A set of 200 Go Puzzles for Beginners, Oliver Richman’s River Mountain Go Curriculum and Go For Kids author Milton Bradley’s new Improve Fast In Go website are among several new materials The American Go Foundation is making available to go teachers on the AGA’s Methods page, where numerous other curricula and materials are already available. The AGF recently learned of the existence of the Go Puzzles, developed by Paul Smith for the British Go Association, which also publishes numerous materials for teachers. The new links expand the range of materials for use in a classroom or after-school setting. “The AGF is doing more than ever to support go in the classroom and in after-school settings,” says AGF Board member Roy Laird. “More than 70 active go teachers responded to our recent annual program survey, exactly double the number that responded last year. Among them they’re reaching a total of nearly 1000 new players this year. We hope these materials and other new AGF programs, like our new Teacher Store, will help them to do even more. They are leading the way to our next generation of players.” Photo: Six-year-olds play go on a hand-made go board at the Peninsula School, a progressive school in Menlo Park, CA; photo by Christopher Manning.


New Go Mag Launched

Monday November 17, 2008

A popular social room on KGS has now branched out into a slick online publication. Founded in November 2007 by Eric Dunham of Avon, Minnesota, The Enclave room on KGS quickly grew to be the single largest social room on KGS outside of Computer Go. “As the numbers grew, so did my ambition,” Dunham says in the first edition of The Enclave, which is subtitled “A Premium English Language Go Magazine” and was produced earlier this month. The 38-page magazine — available only as an easily downloadable PDF — is indeed impressive in both scope and production, featuring a fascinating range of go material, including a very interesting interview with Alexander Dinerchtein 3P and an article about the latest developments in go-playing computer programs. Other articles in the premiere edition include a lesson for beginners, a first-hand report from the Norwegian Go Championships and life and death problems. With high production values, excellent pictures and well-edited text, The Enclave is a welcome addition to the small but growing world of English-language go publications. Dunham hopes to continue publication of The Enclave as a free bi-monthly publication with instructional material, game commentaries, articles and reports about the game.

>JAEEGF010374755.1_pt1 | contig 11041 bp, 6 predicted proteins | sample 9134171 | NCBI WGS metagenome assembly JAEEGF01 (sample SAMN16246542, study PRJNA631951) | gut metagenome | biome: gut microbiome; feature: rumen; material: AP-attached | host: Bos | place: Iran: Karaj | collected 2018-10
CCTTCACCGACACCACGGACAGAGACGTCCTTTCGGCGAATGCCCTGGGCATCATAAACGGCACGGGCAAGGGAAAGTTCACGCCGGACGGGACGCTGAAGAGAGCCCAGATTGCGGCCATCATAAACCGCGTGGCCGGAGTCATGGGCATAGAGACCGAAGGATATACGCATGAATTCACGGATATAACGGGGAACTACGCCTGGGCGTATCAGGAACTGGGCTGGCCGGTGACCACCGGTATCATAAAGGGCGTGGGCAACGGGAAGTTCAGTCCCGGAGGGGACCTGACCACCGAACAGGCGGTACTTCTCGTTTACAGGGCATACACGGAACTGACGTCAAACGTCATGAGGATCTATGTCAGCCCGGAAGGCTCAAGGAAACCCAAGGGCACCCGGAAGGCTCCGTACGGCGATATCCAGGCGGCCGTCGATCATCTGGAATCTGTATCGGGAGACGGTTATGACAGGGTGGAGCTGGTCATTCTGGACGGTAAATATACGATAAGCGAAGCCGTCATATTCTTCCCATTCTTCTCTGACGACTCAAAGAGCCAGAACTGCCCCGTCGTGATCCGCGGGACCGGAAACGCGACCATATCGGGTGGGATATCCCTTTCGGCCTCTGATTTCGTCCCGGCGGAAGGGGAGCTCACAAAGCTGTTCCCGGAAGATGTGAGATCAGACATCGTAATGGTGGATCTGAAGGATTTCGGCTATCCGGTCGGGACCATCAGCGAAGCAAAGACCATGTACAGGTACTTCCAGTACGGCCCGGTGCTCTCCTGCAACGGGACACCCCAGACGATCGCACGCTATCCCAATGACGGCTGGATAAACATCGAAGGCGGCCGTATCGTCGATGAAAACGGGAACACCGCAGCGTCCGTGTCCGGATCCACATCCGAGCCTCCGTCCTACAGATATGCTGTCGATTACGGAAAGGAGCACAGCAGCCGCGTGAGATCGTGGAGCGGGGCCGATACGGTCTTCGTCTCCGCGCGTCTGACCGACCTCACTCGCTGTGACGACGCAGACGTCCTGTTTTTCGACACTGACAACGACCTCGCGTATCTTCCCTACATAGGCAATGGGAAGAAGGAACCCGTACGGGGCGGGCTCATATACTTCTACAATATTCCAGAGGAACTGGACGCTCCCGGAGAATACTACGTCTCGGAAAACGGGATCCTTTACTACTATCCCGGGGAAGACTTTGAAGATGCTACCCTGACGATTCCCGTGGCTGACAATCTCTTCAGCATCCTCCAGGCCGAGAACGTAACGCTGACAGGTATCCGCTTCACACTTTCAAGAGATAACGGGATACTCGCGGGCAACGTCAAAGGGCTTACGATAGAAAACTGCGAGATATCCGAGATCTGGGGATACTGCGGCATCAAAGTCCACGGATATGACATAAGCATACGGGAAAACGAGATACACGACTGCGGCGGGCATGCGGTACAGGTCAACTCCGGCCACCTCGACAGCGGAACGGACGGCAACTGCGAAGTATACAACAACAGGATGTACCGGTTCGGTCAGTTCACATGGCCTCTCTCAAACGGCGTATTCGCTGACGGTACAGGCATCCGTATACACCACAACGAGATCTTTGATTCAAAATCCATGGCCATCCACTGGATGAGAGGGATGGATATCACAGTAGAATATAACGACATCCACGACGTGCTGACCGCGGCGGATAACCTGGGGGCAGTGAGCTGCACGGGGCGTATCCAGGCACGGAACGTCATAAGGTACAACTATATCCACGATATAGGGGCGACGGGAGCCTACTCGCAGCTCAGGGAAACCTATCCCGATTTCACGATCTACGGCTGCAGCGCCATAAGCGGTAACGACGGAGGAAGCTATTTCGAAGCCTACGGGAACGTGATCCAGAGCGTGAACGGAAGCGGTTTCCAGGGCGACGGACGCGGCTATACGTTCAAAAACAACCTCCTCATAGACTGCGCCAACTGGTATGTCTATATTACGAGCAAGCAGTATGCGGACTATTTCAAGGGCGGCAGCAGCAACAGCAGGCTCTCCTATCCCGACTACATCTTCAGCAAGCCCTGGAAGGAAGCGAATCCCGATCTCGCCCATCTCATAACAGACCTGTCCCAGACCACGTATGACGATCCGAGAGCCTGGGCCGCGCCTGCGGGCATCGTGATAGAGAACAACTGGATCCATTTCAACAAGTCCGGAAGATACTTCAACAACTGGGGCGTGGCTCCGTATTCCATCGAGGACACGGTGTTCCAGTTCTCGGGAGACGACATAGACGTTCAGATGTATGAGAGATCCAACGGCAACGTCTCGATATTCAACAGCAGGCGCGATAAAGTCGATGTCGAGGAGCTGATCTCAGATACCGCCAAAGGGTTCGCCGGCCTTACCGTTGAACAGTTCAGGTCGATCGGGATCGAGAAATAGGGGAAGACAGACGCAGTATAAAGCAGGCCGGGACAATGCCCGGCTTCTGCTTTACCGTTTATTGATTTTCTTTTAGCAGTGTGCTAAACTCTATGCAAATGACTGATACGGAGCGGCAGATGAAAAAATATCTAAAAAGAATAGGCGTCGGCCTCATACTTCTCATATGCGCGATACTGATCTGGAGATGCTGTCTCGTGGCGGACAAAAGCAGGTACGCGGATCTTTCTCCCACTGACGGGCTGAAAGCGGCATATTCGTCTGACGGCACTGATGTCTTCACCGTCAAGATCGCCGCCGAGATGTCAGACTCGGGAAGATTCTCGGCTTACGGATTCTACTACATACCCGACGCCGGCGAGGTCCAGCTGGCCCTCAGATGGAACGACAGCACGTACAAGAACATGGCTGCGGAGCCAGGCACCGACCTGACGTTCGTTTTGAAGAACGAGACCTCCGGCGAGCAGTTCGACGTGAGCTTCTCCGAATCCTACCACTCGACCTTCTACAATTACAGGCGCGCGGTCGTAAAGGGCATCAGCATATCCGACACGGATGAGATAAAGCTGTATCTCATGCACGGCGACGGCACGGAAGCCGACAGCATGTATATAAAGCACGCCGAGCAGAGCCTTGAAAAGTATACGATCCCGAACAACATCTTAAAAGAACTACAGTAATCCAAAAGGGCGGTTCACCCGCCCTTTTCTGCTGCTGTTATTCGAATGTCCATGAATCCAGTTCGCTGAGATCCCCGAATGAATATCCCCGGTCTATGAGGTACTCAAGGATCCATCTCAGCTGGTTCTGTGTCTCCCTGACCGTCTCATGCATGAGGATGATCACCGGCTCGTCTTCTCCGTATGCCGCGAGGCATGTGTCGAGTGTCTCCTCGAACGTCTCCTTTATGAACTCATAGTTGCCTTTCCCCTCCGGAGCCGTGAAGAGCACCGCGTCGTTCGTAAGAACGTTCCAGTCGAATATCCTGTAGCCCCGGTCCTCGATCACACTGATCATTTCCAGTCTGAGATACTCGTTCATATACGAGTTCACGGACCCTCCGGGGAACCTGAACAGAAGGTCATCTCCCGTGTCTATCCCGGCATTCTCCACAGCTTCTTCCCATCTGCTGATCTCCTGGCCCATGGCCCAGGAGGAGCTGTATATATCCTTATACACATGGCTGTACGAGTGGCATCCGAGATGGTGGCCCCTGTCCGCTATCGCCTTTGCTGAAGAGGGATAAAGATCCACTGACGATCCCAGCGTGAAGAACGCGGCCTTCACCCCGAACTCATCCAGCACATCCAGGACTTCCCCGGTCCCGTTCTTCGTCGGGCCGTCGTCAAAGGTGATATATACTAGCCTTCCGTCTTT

iPhone Go Apps

Monday November 10, 2008

“There are now 4 iPhone apps relating to go on the App Store,” reports Berlin-based Chuck Smith. “Your readers might be interested in a quick summary of them,” he says, adding “Full disclosure: I’m the developer of Go Player.”

Stones (free): Play Go with someone next to you. Drag stones from two beautiful Go bowls onto the board. Click here.

Tetsuki (free): Play or watch Go on the Internet Go Server (IGS). Click here.

SmartGo touch ($9.99): A full rich-study experience full of options especially suited to stronger players. Click here.

Go Player ($3.99): Geared more toward casual players, randomly chooses from over a thousand games to show which one can either play at a quick pace or slow down and play through move by move by tapping anywhere on the board. Click here.